The 1969 version

A Swedish Pippi Longstocking television series was created based on the books in 1969. The first episode was broadcast on Sveriges Radio TV in February 1969. The production was a Swedish-West German co-production and several German actors had roles in the series.

As Astrid Lindgren was unhappy with the 1949 adaptation, she wrote the script herself for this version. The series was directed by Olle Hellbom who also directed several other Astrid Lindgren adaptations. Inger Nilsson gave a confident oddball performance that was uncommonly consistent and eccentric for a child actress.[citation needed]

This version is the most well known version in Sweden and has been repeated numerous times by SR/SVT. In other European countries this is the most favored version of Pippi Longstocking.

The Swedish series was re-edited as four dubbed feature films for U.S. distribution:

  • Pippi Longstocking (Pippi Långstrump, 1969)
  • Pippi Goes on Board (Här kommer Pippi Långstrump, 1969)
  • Pippi in the South Seas (Pippi Långstrump på de sju haven, 1970)
  • Pippi on the Run (På rymmen med Pippi Långstrump, 1970)

They became weekend television staples in several cities in the United States throughout the 1970s and 1980s. The first 6 episodes of the original TV series, newly dubbed using British actors, became available on DVD in 2002.

Pippi Longstocking - Mosfilm, USSR (1982)

The Soviet television film

A Mosfilm television film version, Peppi Dlinnyychulok, was released in 1982. It was produced by Margaret Mikalan, and starred Mikhail Boyarsky, Lev Durov and Tatiana Vasilieva. Pippi was played by Svetlana Stupak, and her singing voice was provided by Svetlana Stepchenko.[6]

The ABC Weekend Special TV special

In 1985, Carrie Kei Heim played the title role in the 2-part ABC Weekend Special, entitled Pippi Longstocking. Directed by veteran special effects wizard Colin Chilvers, Part 1 of the special aired on November 2, and Part 2 aired on November 9.[7]

The American feature film

An American feature film version from Columbia Pictures was released in 1988, directed by British veteran director Ken Annakin, starring Tami Erin as Pippi with Eileen Brennan, Dennis Dugan, John Schuck and Dick Van Patten in supporting roles. While the title suggests a continuation, the film is in fact just a retelling of the original story.

The Animated Pippi

An animated film adaptation by Nelvana, Pippi Longstocking, was released in 1997 and was adapted into an animated television series, Pippi Longstocking by Nelvana, which aired for two seasons (1997–1999) on HBO in the United States and Canada's Teletoon channel. A Sequel to the first animated film, Pippi Longstocking: Pippi's Adventures On The South Seas followed in 2000. Reruns are shown on the qubo digital subchannel.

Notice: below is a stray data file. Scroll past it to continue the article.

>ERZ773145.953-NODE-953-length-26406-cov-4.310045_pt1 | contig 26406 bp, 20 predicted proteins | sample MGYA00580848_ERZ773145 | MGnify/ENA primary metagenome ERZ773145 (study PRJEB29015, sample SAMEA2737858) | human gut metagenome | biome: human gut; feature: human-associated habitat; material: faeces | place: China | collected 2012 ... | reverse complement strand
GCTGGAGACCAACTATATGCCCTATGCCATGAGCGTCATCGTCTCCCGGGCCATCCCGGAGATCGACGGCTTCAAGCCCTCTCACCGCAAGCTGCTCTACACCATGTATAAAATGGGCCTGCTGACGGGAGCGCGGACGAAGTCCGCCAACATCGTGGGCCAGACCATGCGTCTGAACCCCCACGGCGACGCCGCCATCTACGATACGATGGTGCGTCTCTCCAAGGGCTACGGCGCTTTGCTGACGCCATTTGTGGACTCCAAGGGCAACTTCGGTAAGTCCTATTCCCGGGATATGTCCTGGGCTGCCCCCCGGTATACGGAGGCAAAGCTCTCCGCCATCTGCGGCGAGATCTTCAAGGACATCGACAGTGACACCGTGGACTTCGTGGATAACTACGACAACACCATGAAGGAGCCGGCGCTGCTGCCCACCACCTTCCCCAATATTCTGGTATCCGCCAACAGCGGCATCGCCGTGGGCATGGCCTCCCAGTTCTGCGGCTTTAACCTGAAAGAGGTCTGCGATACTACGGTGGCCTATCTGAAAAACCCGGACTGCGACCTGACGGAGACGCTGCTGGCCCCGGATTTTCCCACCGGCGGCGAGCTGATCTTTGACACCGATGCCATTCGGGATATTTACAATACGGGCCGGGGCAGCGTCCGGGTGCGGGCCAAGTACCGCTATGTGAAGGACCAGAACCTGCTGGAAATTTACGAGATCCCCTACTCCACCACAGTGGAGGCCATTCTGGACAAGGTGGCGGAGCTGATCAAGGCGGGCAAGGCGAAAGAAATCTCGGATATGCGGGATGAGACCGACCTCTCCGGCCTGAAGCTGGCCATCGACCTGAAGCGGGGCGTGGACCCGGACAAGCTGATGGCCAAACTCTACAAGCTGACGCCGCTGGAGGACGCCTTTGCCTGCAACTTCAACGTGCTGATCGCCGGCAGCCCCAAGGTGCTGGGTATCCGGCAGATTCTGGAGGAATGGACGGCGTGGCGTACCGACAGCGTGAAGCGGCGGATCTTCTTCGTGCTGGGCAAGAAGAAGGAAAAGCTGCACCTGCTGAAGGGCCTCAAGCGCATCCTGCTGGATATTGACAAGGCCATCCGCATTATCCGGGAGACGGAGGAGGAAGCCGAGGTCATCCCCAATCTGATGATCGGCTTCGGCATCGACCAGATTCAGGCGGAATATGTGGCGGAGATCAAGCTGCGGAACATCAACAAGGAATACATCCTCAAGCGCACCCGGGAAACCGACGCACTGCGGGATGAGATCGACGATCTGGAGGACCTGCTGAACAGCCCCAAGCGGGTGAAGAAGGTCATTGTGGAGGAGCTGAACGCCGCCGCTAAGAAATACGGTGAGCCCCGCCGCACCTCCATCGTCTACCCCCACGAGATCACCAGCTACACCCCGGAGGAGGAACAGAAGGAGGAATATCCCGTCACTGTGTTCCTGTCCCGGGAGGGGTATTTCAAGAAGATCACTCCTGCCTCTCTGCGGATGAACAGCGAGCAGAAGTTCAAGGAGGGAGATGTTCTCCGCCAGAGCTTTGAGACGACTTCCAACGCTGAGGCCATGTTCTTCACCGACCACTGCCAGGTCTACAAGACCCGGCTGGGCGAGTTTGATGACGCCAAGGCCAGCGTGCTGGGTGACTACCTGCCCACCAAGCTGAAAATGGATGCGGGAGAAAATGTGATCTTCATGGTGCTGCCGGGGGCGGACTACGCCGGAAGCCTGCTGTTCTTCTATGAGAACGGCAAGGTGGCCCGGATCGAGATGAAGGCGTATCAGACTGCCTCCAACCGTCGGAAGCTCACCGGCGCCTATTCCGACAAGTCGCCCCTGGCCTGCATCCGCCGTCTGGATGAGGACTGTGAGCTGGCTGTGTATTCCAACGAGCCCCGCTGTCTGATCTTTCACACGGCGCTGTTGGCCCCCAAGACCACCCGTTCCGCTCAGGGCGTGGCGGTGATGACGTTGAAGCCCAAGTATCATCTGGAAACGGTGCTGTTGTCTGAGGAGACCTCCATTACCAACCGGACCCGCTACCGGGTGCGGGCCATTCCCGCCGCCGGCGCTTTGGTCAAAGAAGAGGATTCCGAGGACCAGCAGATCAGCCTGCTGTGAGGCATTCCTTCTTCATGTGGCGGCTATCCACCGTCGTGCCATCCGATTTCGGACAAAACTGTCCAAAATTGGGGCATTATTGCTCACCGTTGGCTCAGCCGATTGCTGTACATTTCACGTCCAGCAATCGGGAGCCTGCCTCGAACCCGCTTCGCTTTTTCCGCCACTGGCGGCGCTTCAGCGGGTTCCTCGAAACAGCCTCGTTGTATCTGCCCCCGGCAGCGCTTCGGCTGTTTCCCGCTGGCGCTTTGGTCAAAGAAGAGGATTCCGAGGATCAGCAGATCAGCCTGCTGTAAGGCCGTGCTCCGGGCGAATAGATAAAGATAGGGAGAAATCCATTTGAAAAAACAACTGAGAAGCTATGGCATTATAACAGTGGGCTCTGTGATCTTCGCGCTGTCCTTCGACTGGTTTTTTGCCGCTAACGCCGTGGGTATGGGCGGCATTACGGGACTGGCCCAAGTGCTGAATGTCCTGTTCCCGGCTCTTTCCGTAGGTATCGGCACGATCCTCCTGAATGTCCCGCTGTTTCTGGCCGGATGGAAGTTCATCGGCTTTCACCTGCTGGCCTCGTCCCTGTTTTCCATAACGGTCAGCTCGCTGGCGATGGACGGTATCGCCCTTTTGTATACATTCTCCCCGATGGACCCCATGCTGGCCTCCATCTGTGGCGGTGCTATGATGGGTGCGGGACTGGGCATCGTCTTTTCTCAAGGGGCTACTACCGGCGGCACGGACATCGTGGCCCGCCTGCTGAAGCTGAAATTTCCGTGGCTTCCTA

Hayao Miyazaki's aborted anime film

In 1971, Japanese animators Hayao Miyazaki and Isao Takahata had expressed great interest in doing an anime feature adaptation of Pippi Longstocking. The proposed project was titled Pippi Longstocking, The Strongest Girl In The World (長靴下のピッピ 世界一強い女の子 - Nagakutsushita No Pippi, Sekai Ichi Tsuyoi Onna No Ko). They traveled to Sweden, and not only did research for the film (they went location scouting in Visby, one of the major locations where the 1969 TV series was filmed), but also personally visited creator Astrid Lindgren, and discussed the project with her. Unfortunately, after their meeting with Lindgren, their permission to complete the film was denied, and the project was canceled. Among what remains of the project are watercolored storyboards by Miyazaki himself.[8]

Name in other languages

The book of Astrid Lindgren was translated into over 70 languages. This section lists the character's names in languages other than English.

  • In Afrikaans "Pippi Langkous"
  • In Albanian "Pipi Çorapegjata"
  • In Basque "Pipi Galtzaluze"
  • In Belarusian "Піпі Доўгаяпанчоха"
  • In Bulgarian "Пипи Дългото Чорапче"
  • In Catalan "Pippi Mitgesllargues"
  • In Chinese "长袜子皮皮"("Changwazi Pipi")